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Microsoft 'didn't notice' it had removed Browser Choice for 17 months

Brussels may get 'severe' over breach of competition pact

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Brussels' competition commissioner has opened a fresh investigation into Microsoft's practice of using its Windows operating system to push people into using its Internet Explorer browser, following allegations of non-compliance with an EC settlement deal the software giant agreed to in late 2009.

Microsoft, under the legally-binding agreement, was supposed to display a choice screen to its European Windows customers allowing them to pick between IE, Firefox, Chrome and other browsers on the market until 2014.

However, since February 2011 when Microsoft issued a first service pack for its Windows 7 operating system the choice screen had vanished, European Competition Commissioner Joaquin Almunia said in a statement on Tuesday.

Microsoft immediately confessed to what it described as a "technical error" that had removed the choice screen from its OS. It further claimed not to have noticed the choice screen's disappearance, and to have only become aware of the situation when contacted by Brussels officials recently.

As of December last year, Microsoft was claiming to the EC's antitrust commissioner that the choice screen was still available.

Almunia said "we have received indications from third parties that Microsoft has not complied with its commitments in the period from February 2011 until today."

He said that around 28 million new Microsoft customers were probably not shown the choice screen.

We are now opening formal proceedings against the company. If following our investigation, this breach is confirmed – and Microsoft seems to acknowledge the facts here – this could have severe consequences.

Needless to say, we take compliance with our decision very seriously. If the infringement is confirmed, there will be sanctions.

Almunia added that he was considering strengthening the monitoring of companies that have signed a legally-binding deal with the commission.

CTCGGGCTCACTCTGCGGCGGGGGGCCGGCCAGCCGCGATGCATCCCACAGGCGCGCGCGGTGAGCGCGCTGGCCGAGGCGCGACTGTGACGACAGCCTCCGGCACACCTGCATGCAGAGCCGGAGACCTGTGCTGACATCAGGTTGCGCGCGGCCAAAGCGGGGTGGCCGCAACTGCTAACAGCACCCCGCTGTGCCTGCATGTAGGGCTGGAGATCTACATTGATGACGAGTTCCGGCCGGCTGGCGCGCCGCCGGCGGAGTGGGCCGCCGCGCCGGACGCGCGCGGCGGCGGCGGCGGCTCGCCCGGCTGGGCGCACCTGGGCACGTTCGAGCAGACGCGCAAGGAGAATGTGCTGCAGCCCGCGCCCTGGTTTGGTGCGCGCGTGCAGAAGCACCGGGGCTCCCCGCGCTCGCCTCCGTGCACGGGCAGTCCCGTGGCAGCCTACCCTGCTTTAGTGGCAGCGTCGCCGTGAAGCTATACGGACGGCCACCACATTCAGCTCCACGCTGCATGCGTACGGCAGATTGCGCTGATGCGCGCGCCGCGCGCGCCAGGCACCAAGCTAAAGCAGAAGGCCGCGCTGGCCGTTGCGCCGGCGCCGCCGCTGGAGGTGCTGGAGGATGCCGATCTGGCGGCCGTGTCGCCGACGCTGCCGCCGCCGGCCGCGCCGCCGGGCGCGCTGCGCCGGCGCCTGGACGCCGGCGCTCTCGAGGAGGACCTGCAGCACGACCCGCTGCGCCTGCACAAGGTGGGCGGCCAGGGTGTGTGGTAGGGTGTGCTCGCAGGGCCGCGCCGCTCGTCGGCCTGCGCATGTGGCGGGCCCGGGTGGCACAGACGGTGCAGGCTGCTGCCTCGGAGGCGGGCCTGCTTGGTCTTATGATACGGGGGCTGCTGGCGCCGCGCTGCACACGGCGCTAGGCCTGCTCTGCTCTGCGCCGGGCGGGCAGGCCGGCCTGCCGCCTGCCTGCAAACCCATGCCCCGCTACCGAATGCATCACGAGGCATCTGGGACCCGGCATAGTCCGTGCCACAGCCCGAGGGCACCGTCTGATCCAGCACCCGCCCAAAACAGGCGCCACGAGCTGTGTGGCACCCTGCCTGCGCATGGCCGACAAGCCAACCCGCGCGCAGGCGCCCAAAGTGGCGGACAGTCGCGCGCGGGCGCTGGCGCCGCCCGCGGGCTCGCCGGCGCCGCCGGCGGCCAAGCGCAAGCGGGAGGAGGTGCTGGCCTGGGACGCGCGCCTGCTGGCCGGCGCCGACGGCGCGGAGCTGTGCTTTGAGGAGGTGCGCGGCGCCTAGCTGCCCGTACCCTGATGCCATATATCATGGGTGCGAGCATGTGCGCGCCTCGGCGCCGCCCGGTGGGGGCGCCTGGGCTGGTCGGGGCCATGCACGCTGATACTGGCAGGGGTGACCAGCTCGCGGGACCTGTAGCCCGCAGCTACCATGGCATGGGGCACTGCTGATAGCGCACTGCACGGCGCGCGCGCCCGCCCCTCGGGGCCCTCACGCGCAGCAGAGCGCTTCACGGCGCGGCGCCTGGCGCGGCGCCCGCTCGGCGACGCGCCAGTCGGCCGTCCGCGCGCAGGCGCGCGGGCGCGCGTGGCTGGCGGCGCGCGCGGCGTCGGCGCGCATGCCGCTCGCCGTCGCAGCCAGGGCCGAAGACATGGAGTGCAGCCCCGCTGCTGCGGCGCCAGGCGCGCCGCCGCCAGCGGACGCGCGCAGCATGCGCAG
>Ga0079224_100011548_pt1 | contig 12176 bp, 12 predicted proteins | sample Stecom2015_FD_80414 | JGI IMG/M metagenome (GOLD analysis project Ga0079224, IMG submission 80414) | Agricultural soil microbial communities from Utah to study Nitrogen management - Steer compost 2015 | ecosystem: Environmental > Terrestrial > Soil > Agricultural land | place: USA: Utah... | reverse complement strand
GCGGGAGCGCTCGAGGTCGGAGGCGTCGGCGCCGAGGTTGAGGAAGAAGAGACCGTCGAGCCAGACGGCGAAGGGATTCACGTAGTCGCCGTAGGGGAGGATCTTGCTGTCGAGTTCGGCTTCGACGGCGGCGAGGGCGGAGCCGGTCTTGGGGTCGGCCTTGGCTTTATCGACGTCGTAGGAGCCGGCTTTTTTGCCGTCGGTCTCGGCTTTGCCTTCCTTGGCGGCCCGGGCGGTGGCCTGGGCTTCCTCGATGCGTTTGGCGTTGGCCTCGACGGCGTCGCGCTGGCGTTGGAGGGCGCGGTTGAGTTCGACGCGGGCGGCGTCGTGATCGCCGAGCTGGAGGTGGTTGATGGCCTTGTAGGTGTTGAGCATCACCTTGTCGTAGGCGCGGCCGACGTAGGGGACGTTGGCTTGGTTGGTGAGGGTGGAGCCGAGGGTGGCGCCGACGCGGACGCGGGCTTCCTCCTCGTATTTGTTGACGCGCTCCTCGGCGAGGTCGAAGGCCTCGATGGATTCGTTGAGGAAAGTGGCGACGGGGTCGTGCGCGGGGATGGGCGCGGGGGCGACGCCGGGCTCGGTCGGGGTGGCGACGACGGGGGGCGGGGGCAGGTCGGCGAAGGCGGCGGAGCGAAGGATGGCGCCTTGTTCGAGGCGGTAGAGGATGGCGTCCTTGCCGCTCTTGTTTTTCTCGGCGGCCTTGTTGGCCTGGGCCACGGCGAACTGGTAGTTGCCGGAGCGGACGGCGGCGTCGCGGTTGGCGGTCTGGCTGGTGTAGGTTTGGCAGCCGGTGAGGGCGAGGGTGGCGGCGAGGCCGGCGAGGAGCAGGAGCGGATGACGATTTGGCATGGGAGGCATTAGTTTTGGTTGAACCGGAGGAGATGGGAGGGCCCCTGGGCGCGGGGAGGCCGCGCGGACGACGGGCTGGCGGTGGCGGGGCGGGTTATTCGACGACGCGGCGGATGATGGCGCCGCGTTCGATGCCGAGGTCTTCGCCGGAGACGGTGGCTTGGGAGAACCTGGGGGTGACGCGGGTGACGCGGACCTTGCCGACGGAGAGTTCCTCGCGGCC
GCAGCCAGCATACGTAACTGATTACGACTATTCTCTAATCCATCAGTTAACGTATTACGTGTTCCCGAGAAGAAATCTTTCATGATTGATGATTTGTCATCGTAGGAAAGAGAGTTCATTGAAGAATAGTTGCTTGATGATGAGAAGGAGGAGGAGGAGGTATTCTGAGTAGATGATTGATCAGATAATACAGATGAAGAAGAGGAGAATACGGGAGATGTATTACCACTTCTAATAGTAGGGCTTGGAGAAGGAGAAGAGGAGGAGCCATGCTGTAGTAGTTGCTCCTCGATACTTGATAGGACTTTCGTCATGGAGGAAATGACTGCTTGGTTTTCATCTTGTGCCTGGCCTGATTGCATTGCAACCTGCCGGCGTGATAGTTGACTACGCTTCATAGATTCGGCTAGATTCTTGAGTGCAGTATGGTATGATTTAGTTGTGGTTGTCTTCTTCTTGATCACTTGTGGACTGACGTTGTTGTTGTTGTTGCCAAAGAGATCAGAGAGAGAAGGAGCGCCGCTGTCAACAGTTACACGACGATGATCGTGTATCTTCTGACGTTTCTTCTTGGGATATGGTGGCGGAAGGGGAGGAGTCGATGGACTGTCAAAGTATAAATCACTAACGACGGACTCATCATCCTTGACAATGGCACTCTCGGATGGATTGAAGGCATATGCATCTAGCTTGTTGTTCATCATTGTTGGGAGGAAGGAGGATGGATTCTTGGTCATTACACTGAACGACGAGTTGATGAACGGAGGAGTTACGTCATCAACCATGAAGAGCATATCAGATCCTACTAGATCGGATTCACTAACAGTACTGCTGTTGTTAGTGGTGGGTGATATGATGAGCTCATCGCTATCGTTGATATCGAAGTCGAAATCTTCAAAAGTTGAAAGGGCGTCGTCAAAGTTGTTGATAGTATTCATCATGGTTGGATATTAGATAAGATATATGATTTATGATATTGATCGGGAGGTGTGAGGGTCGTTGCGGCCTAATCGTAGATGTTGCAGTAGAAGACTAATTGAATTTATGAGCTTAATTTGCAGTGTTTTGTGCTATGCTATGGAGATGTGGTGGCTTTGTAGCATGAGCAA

Microsoft, meanwhile, issued a lengthy statement to The Register in which it admitted to having "fallen short" of the company's responsibility to comply with the EC's settlement deal.

It said:

Due to a technical error, we missed delivering the BCS [browser choice screen] software to PCs that came with the service pack 1 update to Windows 7.

The BCS software has been delivered as it should have been to PCs running the original version of Windows 7, as well as the relevant versions of Windows XP and Windows Vista. However, while we believed when we filed our most recent compliance report in December 2011 that we were distributing the BCS software to all relevant PCs as required, we learned recently that we’ve missed serving the BCS software to the roughly 28 million PCs running Windows 7 SP1.

While we have taken immediate steps to remedy this problem, we deeply regret that this error occurred and we apologise for it. The Commission recently told us that it had received reports that the BCS was not being displayed on some PCs. Upon investigating the matter, we learned of the error.

Microsoft said it had distributed the necessary BCS software to machines running its Windows OS earlier this month and added that it expected to "substantially complete distribution of the BCS software to the PCs we initially missed by the end of the week."

Additionally, the company is conducting an "outside investigation" of the apparent cockup by getting external counsel to conduct a formal probe of what went wrong.

Redmond has also offered to extend its compliance period by 15 months to make up for the prolonged disappearance of the browser choice screen.

"We understand that the Commission will review this matter and determine whether this is an appropriate step for Microsoft to take. We understand that the Commission may decide to impose other sanctions," the company said.

Microsoft further snivelled:

The BCS provides an easy way for users to choose any browser. As agreed with the Commission in 2009, Microsoft uses our Windows Update service to send the BCS software to Windows-based PCs. Once installed, the BCS software checks to see if Internet Explorer is the default browser and, if it is, the BCS is displayed to the user. The Windows Update system uses 'detection logic' to determine which software updates (such as the BCS) to distribute to which PCs.

The detection logic for the BCS software was accurate when we began to distribute it in early 2010, and the BCS software was delivered as it should have been. Unfortunately, the engineering team responsible for maintenance of this code did not realise that it needed to update the detection logic for the BCS software when Windows 7 SP1 was released last year.

As a result of this error, new PCs with Windows 7 SP1 did not receive the BCS software as they should have. Since most computer users run earlier versions of Windows, we estimate that the BCS software was properly distributed to about 90 per cent of the PCs that should have received it. We recognise, however, that our obligation was to distribute the BCS to every PC that should have received it. Therefore, we have moved as quickly as we can to address the error and to provide a full accounting of it to the Commission.

The timing of the Brussels intervention is interesting given that Microsoft's IE browser is no longer the dominant force it once was in Europe. But the fact remains that, regardless of market share, MS agreed - and then failed - to comply with the competition commissioner's settlement agreement until 2014. ®

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